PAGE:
Debt Litigation Myths

April 9, 2012
Unfortunately, many of us may face litigation over unpaid debts. It has become a reality for more Americans over the last five years than ever before. Job loss, divorce, or any number of other reasons can be the root cause. Whatever the reason you find yourself in this situation, here are a few litigation myths that you should be aware of.

  • I have to appear in court on the answer date. No, the answer date is the last day to present a written answer to the collectors suit. This is not a hearing date. If you fail to answer, the collector will win the suit, so do not ignore this date altogether.
  • I need to tell the judge why I did not pay the debt. This is the worst thing that you could do. An explanation is as much as an admission of owing the debt and you will most likely have a judgment awarded against you.
  • The judge will help me in court. No, the judge is not there to help you stumble through the process. If you fail to prove your case, you will lose. If the debt is fairly large, you may want to hire an attorney.

The knee jerk reaction to a lawsuit of debt is to ignore it. That makes it easier for the debt collector because they will win a default judgment for the full amount plus any reasonable costs associated with the lawsuit. If the debt is small enough, pay before it goes to court. If it is large, retain an attorney. Whatever you do, do not ignore the lawsuit. It will not go away.

This guest post provided by DebtReliefAlabama.org, a leader in helping people in need of Alabama debt settlement and Alabama debt consolidation services.
 

Five Things That Debt Collectors Are Never Allowed To Do

April 2, 2012
Falling behind on bills has become a part of many people's lives. Often, that leads to having to deal with a monster more hideous than any imagined or put on a movie screen...the debt collector. These are many headed creatures that strike fear with the mere mention of their name. Despite their pitiful reputations, debt collectors are regulated by the Federal Trade Commission (FTC) and there are certain things that a debt collector may never say or do. Here are five of them.

  • In the past, many d...

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Checklist To Follow When Switching Banks

March 22, 2012
As some banks continue to add new fees and increase others, many of us are looking to switch to a more customer friendly institution. That sounds pretty simple, but in the age of direct deposit and auto drafts it can become a nightmare if you forget even one item. The last thing you want to do is rack up those crushing fees, and have the debt collectors after you because you can't pay your auto or mortgage.  Here is a short checklist to help you avoid any inconveniences that could affect dail...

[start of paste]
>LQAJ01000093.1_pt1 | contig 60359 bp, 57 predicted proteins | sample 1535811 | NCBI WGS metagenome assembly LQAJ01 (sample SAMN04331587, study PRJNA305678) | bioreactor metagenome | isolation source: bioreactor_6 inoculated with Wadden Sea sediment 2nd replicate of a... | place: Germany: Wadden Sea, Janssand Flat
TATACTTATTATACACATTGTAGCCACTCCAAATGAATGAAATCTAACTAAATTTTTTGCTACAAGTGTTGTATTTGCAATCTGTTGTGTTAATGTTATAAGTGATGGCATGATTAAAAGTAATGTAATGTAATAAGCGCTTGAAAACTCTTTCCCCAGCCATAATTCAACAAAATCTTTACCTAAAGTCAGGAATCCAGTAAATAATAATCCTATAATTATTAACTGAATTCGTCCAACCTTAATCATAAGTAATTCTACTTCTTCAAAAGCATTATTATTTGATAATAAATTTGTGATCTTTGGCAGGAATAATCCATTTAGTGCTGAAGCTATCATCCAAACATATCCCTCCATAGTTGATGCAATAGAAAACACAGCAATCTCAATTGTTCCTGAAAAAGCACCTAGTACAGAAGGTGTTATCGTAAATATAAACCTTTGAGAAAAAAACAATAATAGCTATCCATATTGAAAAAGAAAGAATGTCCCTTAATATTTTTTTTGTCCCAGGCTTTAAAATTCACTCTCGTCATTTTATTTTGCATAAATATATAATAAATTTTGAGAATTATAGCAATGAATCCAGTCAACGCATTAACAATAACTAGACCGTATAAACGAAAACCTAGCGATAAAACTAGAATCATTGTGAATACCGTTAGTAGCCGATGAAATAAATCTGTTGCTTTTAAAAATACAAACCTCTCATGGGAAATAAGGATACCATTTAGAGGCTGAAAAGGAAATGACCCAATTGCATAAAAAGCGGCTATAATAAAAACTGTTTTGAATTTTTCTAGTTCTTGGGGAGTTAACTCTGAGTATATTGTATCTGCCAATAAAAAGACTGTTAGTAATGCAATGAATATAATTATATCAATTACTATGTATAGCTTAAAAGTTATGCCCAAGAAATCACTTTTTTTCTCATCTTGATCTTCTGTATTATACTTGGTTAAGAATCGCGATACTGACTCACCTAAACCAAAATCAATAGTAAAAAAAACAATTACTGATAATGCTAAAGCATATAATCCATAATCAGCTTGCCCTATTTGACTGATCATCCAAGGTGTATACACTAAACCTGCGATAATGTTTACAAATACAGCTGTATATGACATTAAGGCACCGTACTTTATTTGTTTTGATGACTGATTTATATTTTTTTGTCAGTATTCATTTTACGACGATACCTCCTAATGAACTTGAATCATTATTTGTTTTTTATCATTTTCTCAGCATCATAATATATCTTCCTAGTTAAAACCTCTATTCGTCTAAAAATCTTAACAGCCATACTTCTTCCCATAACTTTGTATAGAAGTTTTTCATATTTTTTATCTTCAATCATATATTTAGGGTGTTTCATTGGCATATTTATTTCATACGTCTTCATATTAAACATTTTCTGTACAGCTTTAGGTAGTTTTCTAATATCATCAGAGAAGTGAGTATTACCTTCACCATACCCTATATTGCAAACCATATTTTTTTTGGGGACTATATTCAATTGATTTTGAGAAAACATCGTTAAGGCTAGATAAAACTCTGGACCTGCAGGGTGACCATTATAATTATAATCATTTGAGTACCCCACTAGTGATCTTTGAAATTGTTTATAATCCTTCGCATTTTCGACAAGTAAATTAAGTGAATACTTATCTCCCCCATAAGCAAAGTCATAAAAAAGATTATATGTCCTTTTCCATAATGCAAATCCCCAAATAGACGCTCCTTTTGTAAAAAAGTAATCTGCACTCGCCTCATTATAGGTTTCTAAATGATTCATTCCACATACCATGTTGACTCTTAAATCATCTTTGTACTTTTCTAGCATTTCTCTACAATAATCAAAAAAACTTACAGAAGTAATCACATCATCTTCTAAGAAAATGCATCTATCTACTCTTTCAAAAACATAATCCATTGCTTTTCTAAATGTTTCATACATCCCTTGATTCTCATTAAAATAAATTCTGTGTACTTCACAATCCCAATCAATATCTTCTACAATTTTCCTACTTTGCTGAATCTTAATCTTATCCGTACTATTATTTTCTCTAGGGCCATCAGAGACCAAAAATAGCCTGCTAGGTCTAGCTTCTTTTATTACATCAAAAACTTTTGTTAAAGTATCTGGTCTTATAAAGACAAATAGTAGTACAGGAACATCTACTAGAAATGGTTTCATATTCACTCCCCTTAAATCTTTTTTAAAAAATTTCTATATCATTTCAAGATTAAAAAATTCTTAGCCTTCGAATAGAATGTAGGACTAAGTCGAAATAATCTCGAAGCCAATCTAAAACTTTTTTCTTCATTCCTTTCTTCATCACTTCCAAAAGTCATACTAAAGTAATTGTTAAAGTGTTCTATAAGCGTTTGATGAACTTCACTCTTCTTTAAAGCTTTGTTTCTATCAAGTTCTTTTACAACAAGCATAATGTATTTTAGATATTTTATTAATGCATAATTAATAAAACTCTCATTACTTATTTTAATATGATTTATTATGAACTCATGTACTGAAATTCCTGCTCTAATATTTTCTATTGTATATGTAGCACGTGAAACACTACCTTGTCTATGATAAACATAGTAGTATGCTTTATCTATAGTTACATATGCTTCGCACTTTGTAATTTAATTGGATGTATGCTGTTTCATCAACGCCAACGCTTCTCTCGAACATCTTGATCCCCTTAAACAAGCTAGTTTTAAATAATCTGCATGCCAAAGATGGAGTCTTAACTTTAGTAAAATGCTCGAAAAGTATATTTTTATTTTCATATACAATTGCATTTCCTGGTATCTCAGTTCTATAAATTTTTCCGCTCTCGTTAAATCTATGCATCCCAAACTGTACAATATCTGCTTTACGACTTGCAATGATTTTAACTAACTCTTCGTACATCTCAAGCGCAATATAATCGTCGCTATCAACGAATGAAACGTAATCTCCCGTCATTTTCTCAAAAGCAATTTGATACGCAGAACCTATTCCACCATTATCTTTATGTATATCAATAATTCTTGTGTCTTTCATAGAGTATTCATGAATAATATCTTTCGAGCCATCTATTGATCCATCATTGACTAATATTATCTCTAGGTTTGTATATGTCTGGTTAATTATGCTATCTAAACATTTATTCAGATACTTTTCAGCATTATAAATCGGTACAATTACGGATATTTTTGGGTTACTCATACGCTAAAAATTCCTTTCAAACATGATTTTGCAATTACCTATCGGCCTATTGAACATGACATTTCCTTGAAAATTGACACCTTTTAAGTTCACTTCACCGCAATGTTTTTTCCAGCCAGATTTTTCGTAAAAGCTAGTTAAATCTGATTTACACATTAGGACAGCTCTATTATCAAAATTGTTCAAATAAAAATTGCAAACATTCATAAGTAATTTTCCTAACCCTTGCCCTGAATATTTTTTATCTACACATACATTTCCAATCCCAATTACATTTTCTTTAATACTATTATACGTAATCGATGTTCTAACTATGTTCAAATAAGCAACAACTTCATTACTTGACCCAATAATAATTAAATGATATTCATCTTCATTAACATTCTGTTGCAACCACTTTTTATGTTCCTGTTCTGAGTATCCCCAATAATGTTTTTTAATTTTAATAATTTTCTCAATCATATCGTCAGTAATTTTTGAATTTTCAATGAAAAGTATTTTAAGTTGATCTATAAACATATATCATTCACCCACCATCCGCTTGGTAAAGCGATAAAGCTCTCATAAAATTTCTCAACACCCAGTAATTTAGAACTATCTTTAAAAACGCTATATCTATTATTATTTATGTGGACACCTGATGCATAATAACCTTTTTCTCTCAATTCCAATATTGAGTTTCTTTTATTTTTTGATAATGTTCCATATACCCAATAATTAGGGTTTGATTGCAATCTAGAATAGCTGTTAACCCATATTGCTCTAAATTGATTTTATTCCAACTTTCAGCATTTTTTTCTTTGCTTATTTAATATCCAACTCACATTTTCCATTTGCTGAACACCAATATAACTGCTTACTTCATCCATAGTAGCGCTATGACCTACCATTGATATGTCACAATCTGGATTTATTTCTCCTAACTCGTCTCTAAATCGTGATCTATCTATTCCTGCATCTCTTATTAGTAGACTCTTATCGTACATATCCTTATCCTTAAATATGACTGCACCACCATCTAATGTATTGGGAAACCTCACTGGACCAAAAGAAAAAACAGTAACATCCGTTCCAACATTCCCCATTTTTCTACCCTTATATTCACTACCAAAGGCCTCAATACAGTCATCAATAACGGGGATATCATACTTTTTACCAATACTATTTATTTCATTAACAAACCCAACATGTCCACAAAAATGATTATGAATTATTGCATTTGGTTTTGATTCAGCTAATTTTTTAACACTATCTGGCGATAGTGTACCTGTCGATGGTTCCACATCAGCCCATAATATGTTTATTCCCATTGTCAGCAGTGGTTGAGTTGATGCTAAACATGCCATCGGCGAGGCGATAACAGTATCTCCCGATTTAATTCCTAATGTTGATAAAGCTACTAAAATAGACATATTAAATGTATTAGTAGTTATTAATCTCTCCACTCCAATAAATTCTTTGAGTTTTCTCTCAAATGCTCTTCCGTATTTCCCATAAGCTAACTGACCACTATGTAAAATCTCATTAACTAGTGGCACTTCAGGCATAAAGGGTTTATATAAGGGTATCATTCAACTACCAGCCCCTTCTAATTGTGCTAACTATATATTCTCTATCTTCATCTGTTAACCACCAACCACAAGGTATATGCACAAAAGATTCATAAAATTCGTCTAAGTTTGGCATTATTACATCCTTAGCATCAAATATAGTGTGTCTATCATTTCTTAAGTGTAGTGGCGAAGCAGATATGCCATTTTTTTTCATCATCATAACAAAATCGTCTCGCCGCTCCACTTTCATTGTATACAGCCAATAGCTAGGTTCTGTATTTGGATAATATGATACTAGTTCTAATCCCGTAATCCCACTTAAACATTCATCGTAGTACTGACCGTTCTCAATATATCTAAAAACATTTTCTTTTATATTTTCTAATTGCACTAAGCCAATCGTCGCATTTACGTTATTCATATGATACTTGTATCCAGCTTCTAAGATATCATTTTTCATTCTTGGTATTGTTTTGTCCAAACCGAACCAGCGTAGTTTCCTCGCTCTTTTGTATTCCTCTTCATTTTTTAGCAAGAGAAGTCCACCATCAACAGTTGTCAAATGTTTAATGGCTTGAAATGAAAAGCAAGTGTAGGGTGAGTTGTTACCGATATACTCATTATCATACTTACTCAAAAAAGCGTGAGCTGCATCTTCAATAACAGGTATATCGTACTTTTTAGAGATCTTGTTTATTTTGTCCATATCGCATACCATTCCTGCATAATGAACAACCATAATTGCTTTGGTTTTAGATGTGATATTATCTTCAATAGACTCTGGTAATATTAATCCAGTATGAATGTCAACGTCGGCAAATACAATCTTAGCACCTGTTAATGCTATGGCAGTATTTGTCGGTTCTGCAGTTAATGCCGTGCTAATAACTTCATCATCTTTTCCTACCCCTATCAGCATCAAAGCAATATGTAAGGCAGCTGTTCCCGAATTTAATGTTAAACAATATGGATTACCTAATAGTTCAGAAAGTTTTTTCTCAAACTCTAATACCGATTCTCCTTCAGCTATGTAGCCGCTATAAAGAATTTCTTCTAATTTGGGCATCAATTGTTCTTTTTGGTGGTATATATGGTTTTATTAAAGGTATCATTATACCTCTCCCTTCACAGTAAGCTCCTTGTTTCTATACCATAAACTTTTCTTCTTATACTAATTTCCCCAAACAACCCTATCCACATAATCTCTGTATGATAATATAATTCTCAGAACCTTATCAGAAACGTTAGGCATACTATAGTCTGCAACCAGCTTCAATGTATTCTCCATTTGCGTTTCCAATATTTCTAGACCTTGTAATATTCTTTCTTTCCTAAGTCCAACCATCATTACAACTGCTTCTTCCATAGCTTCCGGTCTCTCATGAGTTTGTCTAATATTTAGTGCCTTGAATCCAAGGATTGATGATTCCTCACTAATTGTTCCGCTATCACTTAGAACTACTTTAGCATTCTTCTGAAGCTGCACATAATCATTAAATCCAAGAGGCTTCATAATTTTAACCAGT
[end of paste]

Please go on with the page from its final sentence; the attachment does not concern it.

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Attorney Fee Awards from FDCPA Cases

April 16, 2010
Damage classification and FDCPA violations

When it comes to FDCPA violations and damages, the FDCPA classifies damages into the following categories:

  1. Monetary damages. This includes payments made on time-barred debt, attorney fees and long distance phone fees.
  2. Actual damages. When a consumer experiences psychological damages incurred by the consumer including psychological damages such as stress, emotional and mental problems.  A person may also experience emotional damages such as emotional pa...

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Illegal Threats of Litigation

April 15, 2010
Often times, a debt collector or collection agency will threaten a consumer with litigation.  If you have been threatened with litigation or abused and harassed by a debt collector, you have the right to file a FDCPA claim.  Under Section [15 USC 1692e] § 807(5) of the FDCPA, a debt collector is breaking the law by threatening a consumer with legal actions. In addition, they are not allowed to do the following against you:

•    Reduce your credit scores
•    Wage garnishment
•    Causing ...
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Proof: Saving Correspondence with Debt Collectors

April 15, 2010

Why it is important to save all correspondence?

Even 30 years after the Consumer Debt Protection Act was enforced, there are still a few collection agencies out there that slip through the cracks when it comes to obeying the law. It is highly recommended that you save all correspondence, letters, emails, voicemails or phone calls that have the potential to go to litigation. This can be utilized as proof in the court of law.

Recording Phone Calls Under the FDCPA

Today there are 12 states that per...
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FDCPA Cases: Actual Damages

April 15, 2010
FDCPA Judgments against a Collection Agency

Consumers can file FDCPA claims against a debt collector and be awarded for damages caused by improper practices. In addition, a consumer can also file a private lawsuit at the federal or state level. As a consumer, you don’t have to prove “actual damages” to be awarded money.

The most that you can win in a FDCPA case is $1,000. Keep in mind that you will be given 1 year to file a FDCPA claim in court. The collection agency may be held liable f...
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Your Rights Under The FDCPA Law

April 15, 2010
Under the Fair Debt Collection Practices Act (FDCPA) of 1978, consumers have protection. This gives consumers the right to sue debt collectors who are abusive. You can sue a debt collector if they do the following:

  • Call during strange hours
  • Harass or threaten you
  • Threaten to sue you
  • Threaten to embarrass you by calling family or friends
  • Continue to make collection efforts after you told them to discontinue
  • Make misleading statements in written collection notices
  • Report false information about y...

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Fighting for fair debt collection one web visitor at a time.